If your car’s engine is damaged by “misfuelling”, through no fault of yours, you shouldn’t be out of pocket, but you may well be. If a petrol attendant puts the “wrong” fuel in your tank, and neither they nor you notice before you pull off, you won’t get far.
Once the car has spluttered to a stop, you’ll have to get it towed to a dealership for the fuel tank to be drained and engine repairs carried out. Clearly, you shouldn’t have to foot the bill if the mistake wasn’t yours, but while many service station owners take responsibility and pay, some resist.
Motlatsi Gabaocwe’s fuel mix-up happened one evening in early October at the Shell Amberfield filling station in Centurion. The fuel tank of her car, a 2009 Volvo S40, was almost empty when she asked the attendant to put in R500 worth of low-sulphur diesel.
As she got home, having travelled about 5km, the car spluttered and stalled. It was then that she noticed the smell of petrol, and her receipt confirmed the tank had been filled with petrol. This despite “diesel” in large red letters on the inside of the fuel cap.
When the misfuelling was reported to the filling station owner, Rayno Strauss, he acknowledged the error and accepted responsibility for it, Gabaocwe said. The filling station initially arranged for the car to be repaired by a technician of their choice, but when that failed, they had it towed to a Volvo dealership.
Somewhere along the way, the car’s engine control module had been damaged, which meant the dealership first had to replace it, at a cost of R13450, before attending to the misfuelling issue.
The dealership would only proceed with the fuel damage repair after it had been paid for the computer replacement. The filling station paid the first repair bill, but things soured when the second one of R18600, for fuel damage repair, was submitted.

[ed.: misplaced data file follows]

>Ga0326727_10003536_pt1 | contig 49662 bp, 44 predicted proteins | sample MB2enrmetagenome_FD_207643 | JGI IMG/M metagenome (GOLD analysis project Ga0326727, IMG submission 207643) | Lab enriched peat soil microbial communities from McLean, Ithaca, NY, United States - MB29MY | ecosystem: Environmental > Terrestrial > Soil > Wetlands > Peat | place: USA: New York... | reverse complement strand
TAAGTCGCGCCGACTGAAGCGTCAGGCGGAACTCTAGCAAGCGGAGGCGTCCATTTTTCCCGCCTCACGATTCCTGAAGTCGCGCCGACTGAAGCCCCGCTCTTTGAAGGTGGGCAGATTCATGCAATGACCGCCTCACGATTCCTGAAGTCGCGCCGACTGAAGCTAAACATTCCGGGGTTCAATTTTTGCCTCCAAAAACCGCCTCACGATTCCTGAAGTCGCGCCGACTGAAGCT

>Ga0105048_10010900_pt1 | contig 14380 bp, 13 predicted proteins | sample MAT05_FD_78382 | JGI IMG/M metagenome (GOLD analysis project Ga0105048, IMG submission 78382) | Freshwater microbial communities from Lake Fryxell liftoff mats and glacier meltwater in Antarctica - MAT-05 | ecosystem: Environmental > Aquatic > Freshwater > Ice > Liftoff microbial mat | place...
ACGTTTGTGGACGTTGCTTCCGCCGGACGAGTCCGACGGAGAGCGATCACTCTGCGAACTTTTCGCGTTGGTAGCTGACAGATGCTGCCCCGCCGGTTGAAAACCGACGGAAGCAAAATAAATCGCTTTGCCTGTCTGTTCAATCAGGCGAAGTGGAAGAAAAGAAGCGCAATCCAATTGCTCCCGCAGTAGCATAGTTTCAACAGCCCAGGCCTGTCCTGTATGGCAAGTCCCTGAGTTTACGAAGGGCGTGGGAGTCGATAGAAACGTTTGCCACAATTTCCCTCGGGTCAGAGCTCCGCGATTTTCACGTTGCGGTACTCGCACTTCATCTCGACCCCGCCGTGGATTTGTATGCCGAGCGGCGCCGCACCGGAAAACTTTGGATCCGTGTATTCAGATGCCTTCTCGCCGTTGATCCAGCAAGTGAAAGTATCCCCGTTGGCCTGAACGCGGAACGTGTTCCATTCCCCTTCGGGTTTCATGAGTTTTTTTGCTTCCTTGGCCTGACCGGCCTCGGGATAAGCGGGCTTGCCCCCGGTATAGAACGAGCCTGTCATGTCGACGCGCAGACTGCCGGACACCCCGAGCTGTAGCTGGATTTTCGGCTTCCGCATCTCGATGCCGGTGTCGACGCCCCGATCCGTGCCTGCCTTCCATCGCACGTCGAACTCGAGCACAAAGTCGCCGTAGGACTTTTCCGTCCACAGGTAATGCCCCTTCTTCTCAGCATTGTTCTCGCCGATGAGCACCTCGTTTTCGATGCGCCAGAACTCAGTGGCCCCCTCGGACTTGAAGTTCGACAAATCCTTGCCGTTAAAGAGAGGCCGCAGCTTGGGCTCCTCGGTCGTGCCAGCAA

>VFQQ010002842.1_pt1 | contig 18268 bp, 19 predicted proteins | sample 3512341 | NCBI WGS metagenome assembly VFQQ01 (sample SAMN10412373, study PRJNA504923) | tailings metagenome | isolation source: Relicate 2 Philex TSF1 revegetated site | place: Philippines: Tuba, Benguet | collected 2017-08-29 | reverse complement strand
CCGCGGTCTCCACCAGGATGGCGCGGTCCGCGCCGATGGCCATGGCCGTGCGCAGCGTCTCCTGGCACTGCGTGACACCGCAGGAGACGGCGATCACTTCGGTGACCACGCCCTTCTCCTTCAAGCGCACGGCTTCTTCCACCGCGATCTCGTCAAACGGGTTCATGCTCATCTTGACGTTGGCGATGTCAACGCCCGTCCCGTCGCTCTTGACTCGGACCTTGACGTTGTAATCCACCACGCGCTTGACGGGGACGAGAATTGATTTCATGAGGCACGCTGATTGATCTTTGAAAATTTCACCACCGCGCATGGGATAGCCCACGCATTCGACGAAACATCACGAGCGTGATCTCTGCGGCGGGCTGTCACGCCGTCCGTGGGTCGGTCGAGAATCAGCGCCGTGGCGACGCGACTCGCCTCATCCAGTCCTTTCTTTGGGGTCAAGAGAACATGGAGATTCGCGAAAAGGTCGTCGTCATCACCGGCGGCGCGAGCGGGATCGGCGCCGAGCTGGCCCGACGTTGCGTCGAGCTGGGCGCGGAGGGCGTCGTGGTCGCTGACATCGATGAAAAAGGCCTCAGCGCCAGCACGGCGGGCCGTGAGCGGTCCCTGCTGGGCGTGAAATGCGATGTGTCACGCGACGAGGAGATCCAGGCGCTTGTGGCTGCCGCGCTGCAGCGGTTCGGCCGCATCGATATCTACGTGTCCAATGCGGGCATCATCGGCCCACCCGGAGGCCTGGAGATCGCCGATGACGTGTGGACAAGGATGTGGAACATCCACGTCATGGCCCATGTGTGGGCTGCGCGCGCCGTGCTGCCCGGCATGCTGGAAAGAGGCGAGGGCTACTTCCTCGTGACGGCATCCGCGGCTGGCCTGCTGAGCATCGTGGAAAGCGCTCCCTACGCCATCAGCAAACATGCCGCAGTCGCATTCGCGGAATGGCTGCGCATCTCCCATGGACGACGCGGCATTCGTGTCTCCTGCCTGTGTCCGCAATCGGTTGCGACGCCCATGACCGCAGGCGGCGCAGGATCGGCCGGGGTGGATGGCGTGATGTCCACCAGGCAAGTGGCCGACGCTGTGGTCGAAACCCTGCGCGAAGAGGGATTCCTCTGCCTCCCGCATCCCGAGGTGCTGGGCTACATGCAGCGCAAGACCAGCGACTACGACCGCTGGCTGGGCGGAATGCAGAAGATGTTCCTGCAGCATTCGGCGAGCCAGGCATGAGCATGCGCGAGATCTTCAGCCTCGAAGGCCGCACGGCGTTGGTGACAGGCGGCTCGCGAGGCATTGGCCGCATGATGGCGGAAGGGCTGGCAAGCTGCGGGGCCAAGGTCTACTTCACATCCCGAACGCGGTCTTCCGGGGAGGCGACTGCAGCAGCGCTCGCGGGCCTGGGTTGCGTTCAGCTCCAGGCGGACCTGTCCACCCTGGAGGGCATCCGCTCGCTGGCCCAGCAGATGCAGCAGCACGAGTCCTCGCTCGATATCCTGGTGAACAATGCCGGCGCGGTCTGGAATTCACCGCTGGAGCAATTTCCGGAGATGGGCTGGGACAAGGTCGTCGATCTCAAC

The service station’s insurer, Hollard, sent a letter to Gabaocwe, saying that because there were “clear disclaimer signs” stating it is the customer’s responsibility to ensure the correct fuel is dispensed, the filling station was absolved of all responsibility and, therefore, it was not “prepared to entertain” the claim.
“I cannot begin to express how cheated and prejudiced I feel as a consumer,” Gabaocwe said. “The filling station accepted responsibility and I have proof, but now I’m being left in the cold.”
Here’s the thing: companies are responsible for negligence on the part of their employees, regardless of the signs they choose to erect.
I wrote to Strauss, arguing that as the owner he was compelled, in terms of the Consumer Protection Act, to refund Gabaocwe, regardless of his insurer’s decision.
A response came not from Strauss, but from the same Hollard claims specialist who had previously rejected the claim.
Happily, the claim will be settled.
WHAT TO DO
- Be alert when filling up. If either you or the attendant isn’t paying attention, misfuelling can occur.
- Look at the pumps, use your nose (petrol and diesel smell different) and check your slip to make sure the right fuel was dispensed. That way you can spot a problem before you start up, and arrange for the car to be towed away for tank draining.
- If you do drive off and the car splutters, then stalls, call for assistance. Contact the car manufacturer’s franchised dealer for advice, and alert the filling station.
- Some insurance policies include cover for misfuelling. Check yours.
GET IN TOUCH: You can contact Wendy Knowler via email: firstname.lastname@example.org or on Twitter: @wendyknowler. She’s In Your Corner for consumer issues.